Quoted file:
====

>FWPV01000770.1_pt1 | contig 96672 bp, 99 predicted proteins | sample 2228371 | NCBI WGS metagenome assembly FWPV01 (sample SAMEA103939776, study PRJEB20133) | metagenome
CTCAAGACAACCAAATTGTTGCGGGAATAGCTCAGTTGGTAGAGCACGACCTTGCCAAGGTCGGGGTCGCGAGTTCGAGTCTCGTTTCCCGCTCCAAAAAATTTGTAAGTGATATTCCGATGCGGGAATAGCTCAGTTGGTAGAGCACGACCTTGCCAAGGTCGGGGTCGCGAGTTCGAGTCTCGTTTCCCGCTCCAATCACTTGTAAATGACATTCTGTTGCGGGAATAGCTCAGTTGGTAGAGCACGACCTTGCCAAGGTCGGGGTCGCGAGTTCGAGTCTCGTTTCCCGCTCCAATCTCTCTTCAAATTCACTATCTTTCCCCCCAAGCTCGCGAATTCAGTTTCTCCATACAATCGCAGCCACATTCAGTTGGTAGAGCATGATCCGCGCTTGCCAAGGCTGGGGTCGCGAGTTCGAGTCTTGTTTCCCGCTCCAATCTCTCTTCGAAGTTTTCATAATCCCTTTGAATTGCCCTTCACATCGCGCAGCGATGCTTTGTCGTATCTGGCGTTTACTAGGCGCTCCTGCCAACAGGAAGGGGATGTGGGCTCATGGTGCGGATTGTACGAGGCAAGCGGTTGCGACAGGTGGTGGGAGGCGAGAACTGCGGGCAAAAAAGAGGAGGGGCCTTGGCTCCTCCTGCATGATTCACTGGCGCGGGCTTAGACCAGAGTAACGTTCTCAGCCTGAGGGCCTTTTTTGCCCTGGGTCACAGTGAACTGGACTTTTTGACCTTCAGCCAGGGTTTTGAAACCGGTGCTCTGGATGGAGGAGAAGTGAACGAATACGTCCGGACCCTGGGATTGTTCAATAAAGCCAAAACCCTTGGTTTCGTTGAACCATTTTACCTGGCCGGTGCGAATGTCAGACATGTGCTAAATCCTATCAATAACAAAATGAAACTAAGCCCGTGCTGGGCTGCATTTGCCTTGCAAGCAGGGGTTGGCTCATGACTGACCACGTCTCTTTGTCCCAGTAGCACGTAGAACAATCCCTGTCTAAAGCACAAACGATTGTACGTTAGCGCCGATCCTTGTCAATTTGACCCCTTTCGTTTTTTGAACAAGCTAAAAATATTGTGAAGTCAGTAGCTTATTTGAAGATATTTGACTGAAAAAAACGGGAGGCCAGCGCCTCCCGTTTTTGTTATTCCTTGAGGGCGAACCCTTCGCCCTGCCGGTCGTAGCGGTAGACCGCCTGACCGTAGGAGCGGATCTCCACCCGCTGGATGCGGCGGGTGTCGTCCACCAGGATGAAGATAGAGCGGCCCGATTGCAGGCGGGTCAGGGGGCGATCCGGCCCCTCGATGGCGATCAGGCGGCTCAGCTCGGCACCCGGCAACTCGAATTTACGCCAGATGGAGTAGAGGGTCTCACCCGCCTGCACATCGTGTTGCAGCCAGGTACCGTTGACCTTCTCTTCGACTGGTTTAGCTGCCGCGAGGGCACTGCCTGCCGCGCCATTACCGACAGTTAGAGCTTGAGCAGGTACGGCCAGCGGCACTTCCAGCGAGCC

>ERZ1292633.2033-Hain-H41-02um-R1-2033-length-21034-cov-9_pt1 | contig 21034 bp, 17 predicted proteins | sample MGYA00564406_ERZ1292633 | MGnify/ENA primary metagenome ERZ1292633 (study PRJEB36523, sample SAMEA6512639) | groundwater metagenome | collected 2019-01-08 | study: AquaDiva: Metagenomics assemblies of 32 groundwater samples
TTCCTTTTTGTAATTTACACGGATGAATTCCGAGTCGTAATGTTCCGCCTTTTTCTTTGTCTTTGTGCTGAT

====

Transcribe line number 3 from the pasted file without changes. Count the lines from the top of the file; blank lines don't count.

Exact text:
>ERZ1292633.2033-Hain-H41-02um-R1-2033-length-21034-cov-9_pt1 | contig 21034 bp, 17 predicted proteins | sample MGYA00564406_ERZ1292633 | MGnify/ENA primary metagenome ERZ1292633 (study PRJEB36523, sample SAMEA6512639) | groundwater metagenome | collected 2019-01-08 | study: AquaDiva: Metagenomics assemblies of 32 groundwater samples